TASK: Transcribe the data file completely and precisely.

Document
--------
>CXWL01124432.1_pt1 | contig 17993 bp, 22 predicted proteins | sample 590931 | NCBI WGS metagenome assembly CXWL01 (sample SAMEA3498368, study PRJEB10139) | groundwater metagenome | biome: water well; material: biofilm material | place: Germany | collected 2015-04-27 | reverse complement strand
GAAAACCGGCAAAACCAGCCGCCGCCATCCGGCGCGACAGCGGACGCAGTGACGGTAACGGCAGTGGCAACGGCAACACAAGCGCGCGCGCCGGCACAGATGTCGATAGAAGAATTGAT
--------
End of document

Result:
>CXWL01124432.1_pt1 | contig 17993 bp, 22 predicted proteins | sample 590931 | NCBI WGS metagenome assembly CXWL01 (sample SAMEA3498368, study PRJEB10139) | groundwater metagenome | biome: water well; material: biofilm material | place: Germany | collected 2015-04-27 | reverse complement strand
GAAAACCGGCAAAACCAGCCGCCGCCATCCGGCGCGACAGCGGACGCAGTGACGGTAACGGCAGTGGCAACGGCAACACAAGCGCGCGCGCCGGCACAGATGTCGATAGAAGAATTGAT